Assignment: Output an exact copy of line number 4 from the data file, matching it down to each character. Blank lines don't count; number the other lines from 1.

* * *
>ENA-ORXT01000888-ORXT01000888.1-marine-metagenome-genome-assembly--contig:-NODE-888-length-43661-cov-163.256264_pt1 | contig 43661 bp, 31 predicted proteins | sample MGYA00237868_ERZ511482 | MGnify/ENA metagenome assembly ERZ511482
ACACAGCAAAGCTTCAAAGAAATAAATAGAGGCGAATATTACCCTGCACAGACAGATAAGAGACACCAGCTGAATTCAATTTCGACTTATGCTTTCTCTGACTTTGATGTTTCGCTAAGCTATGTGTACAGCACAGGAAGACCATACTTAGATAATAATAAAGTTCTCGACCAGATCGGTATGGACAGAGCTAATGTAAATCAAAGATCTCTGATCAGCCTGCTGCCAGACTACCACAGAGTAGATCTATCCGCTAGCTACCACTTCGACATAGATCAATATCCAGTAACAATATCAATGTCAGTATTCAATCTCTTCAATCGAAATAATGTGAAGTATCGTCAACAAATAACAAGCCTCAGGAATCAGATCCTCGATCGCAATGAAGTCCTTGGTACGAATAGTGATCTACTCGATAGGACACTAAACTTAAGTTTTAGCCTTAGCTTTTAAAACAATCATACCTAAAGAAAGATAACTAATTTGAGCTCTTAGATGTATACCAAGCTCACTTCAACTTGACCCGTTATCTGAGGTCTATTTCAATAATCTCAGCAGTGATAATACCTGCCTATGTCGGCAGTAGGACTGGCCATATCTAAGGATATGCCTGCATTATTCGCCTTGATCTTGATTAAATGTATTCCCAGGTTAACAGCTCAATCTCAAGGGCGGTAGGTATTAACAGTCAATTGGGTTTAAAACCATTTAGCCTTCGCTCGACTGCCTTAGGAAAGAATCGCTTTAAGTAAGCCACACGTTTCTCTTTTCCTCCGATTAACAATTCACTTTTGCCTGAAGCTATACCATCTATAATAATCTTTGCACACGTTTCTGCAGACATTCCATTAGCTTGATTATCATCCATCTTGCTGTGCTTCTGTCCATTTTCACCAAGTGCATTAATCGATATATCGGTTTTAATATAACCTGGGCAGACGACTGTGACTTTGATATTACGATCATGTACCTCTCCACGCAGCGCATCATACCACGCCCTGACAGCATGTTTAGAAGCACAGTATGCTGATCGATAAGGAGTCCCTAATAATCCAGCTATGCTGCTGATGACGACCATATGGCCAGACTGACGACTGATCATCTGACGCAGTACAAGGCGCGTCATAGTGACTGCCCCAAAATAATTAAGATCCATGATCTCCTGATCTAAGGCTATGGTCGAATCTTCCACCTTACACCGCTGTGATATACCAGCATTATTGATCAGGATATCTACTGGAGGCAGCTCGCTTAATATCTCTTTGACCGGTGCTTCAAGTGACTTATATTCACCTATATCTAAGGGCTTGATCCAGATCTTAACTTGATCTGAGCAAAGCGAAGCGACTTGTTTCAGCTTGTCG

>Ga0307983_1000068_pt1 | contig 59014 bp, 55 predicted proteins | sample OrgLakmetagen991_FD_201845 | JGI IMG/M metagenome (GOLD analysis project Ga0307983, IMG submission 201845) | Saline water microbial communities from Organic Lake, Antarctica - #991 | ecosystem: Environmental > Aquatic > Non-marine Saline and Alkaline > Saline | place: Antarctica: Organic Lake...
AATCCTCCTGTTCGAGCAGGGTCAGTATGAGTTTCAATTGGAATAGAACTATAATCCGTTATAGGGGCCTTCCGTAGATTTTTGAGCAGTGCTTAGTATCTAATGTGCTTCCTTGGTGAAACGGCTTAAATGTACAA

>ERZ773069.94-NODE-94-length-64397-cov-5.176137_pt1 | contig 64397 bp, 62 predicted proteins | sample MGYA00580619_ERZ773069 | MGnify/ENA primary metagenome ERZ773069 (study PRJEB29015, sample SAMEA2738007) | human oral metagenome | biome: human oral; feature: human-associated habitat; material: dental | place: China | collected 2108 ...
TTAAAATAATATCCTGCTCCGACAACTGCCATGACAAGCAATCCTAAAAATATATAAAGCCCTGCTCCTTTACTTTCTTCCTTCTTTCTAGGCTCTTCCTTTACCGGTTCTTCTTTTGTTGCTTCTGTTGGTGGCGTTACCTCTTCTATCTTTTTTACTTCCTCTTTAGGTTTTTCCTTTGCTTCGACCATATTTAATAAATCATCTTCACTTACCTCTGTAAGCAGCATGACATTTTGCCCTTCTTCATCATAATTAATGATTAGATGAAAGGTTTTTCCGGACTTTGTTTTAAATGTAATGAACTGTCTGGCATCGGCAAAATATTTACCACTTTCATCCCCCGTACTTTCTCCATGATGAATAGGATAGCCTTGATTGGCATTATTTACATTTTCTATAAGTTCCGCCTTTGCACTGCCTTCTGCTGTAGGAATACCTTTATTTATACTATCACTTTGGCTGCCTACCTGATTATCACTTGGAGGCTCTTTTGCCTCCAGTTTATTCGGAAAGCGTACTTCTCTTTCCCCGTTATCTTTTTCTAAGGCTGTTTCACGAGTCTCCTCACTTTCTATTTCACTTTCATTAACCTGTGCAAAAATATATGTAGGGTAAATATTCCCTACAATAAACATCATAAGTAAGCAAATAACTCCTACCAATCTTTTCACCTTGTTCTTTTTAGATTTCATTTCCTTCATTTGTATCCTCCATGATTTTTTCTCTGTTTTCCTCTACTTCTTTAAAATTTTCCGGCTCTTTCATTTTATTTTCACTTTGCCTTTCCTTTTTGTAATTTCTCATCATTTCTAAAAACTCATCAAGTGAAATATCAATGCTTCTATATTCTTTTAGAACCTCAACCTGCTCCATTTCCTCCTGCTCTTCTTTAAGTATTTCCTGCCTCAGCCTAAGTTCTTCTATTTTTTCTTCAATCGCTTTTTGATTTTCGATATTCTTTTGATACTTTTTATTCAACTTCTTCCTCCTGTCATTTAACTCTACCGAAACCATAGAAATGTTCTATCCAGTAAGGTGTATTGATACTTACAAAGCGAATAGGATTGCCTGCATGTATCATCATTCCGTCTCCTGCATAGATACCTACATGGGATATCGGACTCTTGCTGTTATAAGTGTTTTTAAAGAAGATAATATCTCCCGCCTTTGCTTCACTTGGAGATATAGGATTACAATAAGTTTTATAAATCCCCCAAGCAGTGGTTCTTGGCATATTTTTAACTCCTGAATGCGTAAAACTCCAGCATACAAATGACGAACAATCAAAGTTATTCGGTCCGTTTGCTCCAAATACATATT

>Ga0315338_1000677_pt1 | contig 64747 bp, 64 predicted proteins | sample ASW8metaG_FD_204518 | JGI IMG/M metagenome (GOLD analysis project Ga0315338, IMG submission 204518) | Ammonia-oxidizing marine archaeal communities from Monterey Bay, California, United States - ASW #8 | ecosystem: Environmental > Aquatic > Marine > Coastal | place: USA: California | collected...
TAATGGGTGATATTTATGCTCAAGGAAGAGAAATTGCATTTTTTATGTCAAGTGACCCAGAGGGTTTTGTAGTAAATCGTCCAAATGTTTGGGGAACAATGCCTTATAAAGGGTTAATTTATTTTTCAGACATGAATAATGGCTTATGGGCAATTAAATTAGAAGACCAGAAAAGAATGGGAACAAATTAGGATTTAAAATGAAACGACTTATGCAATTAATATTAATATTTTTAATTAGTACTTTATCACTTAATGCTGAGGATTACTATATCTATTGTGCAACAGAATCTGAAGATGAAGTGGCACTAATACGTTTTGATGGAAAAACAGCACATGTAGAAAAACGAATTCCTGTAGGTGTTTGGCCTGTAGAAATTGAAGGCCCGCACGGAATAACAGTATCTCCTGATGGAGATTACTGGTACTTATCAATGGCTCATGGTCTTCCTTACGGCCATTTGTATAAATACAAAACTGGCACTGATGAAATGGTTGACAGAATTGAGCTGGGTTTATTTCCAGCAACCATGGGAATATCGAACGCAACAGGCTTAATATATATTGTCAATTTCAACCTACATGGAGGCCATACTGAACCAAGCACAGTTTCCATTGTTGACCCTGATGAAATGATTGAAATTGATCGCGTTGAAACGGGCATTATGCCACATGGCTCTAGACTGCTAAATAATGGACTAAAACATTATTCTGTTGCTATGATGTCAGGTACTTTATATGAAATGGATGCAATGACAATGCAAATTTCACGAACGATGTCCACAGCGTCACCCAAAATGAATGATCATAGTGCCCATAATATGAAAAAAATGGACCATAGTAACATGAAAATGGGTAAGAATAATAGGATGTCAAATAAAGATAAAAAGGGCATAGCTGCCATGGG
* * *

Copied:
AATCCTCCTGTTCGAGCAGGGTCAGTATGAGTTTCAATTGGAATAGAACTATAATCCGTTATAGGGGCCTTCCGTAGATTTTTGAGCAGTGCTTAGTATCTAATGTGCTTCCTTGGTGAAACGGCTTAAATGTACAA